**Trigger: I discuss anxiety, depression, and eating disorders here**
This one is a little deeper than some of the others have been. Since I've started this blog, I've vowed to be honest. You can't talk about mental health, title your blog "Mentally Healthy Mom," and then hold back when referring to your own experiences with mental health. I've dealt with mental health issues my entire life, and until recently, I would often try to keep my experiences at arm's length. As I've accepted it as PART of my identity, I've actually noticed it has lost some of its power to control me. But, that is not to say that I still don't have days when its powerful grip doesn't wrap itself around me and convinces me I'm going to suffocate.
Day 7: Remind Yourself That You Are Worthy
I recently started writing my chapter/essay about mental health for my "book." I've written chapters about my trauma, and for some reason, this chapter about mental health has been really hard to write. I hypothesize that it's difficult for me to write because I've never really sat down and processed how many parts of my life have been touched by my anxiety, depression, or disordered eating (yep, I'm coming out and publicly saying that I have had seasons of life when I've certainly punished my body in an extraordinarily unhealthy way).
I believe my brain is hard-wired to be anxious because I can't remember a time when I wasn't. My parents didn't cause it. Trauma didn't cause it (though, it has certainly amplified it in my life). It's just the way I was built. I can remember having panic attacks in grade school, but since it was the early 2000s and we hadn't had the wave of acceptance and understanding of mental health issues, I was often told to "Get over it" or to "Go back to class." And sadly, I know that this is sometimes still commonplace today. When you tell someone with anxiety to "calm down," no matter how well-meaning you may be, it causes an anxious person to associate shame with their anxiety. As an elementary student, the people around me were communicating a message that said, "Your feelings are within your control," when, in fact, they weren't. I began to develop mostly unhealthy coping mechanisms (internalizing my anxiety) so that I was able to function as "normally" as possible. **Sidenote: my wonderful parents did take me to a counselor growing up, so don't throw any shade there.**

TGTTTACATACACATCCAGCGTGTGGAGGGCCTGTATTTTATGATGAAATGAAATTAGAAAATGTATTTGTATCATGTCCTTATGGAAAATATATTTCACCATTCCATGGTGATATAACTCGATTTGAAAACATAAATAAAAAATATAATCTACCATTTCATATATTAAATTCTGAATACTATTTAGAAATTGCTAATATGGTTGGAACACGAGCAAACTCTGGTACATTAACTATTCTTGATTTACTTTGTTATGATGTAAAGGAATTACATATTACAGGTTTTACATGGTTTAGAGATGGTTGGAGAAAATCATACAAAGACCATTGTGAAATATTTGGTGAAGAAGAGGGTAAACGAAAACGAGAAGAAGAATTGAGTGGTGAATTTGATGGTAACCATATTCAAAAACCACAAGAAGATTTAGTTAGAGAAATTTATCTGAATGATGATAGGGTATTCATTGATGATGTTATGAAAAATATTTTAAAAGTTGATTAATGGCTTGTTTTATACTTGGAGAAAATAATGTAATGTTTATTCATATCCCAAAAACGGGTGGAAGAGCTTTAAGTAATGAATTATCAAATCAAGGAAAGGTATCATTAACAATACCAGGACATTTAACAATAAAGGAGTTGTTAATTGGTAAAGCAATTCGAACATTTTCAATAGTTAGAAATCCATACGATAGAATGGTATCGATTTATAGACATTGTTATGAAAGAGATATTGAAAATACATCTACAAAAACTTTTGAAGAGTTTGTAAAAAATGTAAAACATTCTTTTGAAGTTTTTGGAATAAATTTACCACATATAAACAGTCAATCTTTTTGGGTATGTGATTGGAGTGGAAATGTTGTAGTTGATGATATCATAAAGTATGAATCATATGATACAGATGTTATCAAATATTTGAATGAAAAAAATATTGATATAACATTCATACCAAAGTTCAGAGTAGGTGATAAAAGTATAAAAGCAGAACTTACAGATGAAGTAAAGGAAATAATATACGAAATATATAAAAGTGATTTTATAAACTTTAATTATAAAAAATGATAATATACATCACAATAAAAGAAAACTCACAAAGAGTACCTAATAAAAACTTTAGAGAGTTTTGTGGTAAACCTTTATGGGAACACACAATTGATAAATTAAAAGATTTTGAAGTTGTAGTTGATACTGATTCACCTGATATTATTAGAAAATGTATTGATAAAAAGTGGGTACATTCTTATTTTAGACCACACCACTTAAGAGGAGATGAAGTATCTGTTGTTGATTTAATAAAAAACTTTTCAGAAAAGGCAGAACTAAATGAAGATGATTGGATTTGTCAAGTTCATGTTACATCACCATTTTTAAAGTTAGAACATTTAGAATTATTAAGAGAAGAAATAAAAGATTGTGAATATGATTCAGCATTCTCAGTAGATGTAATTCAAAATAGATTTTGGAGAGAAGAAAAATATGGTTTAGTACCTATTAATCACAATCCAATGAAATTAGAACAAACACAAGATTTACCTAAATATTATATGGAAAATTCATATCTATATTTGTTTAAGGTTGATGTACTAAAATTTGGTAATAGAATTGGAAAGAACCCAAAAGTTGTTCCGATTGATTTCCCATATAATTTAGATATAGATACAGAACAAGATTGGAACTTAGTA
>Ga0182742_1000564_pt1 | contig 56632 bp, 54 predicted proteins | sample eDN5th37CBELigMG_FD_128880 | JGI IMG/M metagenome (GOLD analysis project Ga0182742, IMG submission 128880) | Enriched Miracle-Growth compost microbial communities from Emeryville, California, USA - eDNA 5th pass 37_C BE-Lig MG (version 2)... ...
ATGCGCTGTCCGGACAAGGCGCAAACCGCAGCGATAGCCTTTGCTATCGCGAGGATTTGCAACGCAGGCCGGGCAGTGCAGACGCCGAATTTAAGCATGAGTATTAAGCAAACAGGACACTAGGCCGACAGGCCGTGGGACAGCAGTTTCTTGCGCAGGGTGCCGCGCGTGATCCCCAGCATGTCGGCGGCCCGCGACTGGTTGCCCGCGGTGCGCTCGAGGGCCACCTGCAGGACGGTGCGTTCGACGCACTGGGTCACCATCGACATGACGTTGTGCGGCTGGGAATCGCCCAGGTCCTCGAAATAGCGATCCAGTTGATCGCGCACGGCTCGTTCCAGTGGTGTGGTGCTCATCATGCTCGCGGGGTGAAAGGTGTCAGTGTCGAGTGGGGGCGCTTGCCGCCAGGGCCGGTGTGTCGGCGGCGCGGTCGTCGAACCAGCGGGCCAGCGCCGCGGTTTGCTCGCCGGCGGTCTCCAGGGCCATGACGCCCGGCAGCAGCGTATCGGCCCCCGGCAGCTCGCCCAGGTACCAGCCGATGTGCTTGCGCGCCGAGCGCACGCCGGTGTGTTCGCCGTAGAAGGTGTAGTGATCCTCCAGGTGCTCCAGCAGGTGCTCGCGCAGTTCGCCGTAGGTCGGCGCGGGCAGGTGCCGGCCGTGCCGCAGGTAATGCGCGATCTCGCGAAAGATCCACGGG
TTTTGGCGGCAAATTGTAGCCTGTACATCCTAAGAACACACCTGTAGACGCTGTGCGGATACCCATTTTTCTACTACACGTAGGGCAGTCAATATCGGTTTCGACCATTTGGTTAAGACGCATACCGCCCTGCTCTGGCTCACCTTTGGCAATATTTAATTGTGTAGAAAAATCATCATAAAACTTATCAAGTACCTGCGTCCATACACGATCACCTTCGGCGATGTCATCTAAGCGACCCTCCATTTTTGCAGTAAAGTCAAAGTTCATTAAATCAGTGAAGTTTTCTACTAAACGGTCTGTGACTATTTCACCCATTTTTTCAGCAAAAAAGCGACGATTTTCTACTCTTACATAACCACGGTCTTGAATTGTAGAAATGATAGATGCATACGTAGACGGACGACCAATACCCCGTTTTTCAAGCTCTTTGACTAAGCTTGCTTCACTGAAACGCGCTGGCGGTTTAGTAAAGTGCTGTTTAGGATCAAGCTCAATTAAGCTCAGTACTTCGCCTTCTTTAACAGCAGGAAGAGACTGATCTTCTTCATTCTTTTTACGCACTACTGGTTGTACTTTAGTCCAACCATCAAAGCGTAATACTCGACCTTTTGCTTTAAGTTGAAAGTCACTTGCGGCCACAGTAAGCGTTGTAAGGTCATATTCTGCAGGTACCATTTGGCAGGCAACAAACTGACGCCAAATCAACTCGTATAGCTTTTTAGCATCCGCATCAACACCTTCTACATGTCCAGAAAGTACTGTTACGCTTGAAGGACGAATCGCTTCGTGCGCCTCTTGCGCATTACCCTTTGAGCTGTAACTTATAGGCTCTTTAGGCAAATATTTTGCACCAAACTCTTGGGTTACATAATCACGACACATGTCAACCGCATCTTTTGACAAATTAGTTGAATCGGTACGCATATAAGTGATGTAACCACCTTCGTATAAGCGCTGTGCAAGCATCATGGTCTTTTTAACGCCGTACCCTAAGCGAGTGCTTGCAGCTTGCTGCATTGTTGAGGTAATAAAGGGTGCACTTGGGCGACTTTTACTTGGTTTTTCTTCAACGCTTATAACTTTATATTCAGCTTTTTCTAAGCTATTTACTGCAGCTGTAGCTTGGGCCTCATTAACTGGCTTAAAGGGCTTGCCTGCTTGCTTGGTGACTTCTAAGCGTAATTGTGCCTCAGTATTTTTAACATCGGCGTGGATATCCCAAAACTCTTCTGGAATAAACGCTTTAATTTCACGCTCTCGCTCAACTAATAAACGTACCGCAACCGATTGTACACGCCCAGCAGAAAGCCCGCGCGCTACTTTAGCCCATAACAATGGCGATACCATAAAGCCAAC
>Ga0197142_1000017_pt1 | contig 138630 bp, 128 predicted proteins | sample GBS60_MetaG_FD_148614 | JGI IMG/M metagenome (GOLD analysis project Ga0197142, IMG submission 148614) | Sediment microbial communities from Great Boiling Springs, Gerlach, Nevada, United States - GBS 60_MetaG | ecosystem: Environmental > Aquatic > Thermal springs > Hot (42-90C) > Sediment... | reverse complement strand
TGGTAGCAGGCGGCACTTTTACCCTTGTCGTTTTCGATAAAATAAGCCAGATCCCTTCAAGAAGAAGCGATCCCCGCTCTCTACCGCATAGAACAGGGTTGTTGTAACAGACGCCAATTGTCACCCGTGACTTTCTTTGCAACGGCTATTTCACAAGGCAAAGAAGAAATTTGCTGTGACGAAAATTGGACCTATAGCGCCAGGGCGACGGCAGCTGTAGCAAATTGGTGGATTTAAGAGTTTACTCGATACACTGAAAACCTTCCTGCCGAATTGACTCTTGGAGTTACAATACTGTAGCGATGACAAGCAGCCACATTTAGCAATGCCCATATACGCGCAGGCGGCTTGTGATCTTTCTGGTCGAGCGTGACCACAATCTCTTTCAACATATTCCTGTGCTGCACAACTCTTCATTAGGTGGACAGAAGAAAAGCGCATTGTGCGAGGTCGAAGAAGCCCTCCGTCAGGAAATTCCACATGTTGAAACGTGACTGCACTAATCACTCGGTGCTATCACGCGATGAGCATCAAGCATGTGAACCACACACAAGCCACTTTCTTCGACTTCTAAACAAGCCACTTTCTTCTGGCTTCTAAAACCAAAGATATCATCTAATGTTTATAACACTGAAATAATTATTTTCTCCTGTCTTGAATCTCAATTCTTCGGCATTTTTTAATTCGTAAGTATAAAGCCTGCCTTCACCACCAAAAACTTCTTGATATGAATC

As I got older, and experienced some trauma, the anxiety increased exponentially, depression started to creep in, and my coping mechanisms matured into dangerous habits. Everyone wanted me to "control" my emotions, and I couldn't. So to cope, I grabbed everything I could control, and I buckled down on those. And what can you control the most in your life? What you consume. My disordered eating in college was rooted in my anxiety. I could control what I did and did not put into my body. It became quite a slippery slope.
I'm aware that none of what I said above is motivating, but I have multiple purposes in sharing it: 1) I know for a fact there are people reading who have a similar story, 2) it shapes the way I interact with my children and young people, and 3) I have fostered habits and HEALTHY coping mechanisms that assist me in keeping those villainous thoughts as I've transitioned into adulthood.
The greatest residual effect of my battles with mental illness as an adolescent is that it taints many of my memories, and if I'm not careful, my brain convinces me that it's my WHOLE identity. I ruminate over everything I lost in my mental health battle, and it keeps me from appreciating what I have now. Some days, I don't feel worthy of the life I have because I feel like such a damaged individual. This brings me to my tip for today: Remind yourself you're worthy.
From encouraging post-it notes to surrounding myself with inspiring people, I have a lot of healthy coping mechanisms I use now (but for the record, I'm not perfect, and I have people who are honest and help ground me when I start to slip - find those people). One of my more specific and favorite habits is carrying one of my daughter's bows around with me. I keep it in my coat pocket. Some days my anxiety starts to win. It tells me, "You're failing. You can't do this. Why did you even try?" And in those moments, I can stick my hand in my pocket and remember that I've been given a life, a purpose, and a reason to always combat those invisible enemies. It tells me, "You have this tiny human who loves you unconditionally and sees you for the person you truly are." It also reminds me to be the adult I needed when I was struggling. To be patient. To empathize when possible. To say, "I hear you. Your worries are valid."
You might be struggling today. You might struggle tomorrow. I encourage you to find what makes you feel worthy, and implant a symbol of that worthiness somewhere you can always find it. That little bow has become quite a weapon for me to use as I battle some of my intrusive thoughts. Find your weapon, friends, because sometimes it's dangerous out there.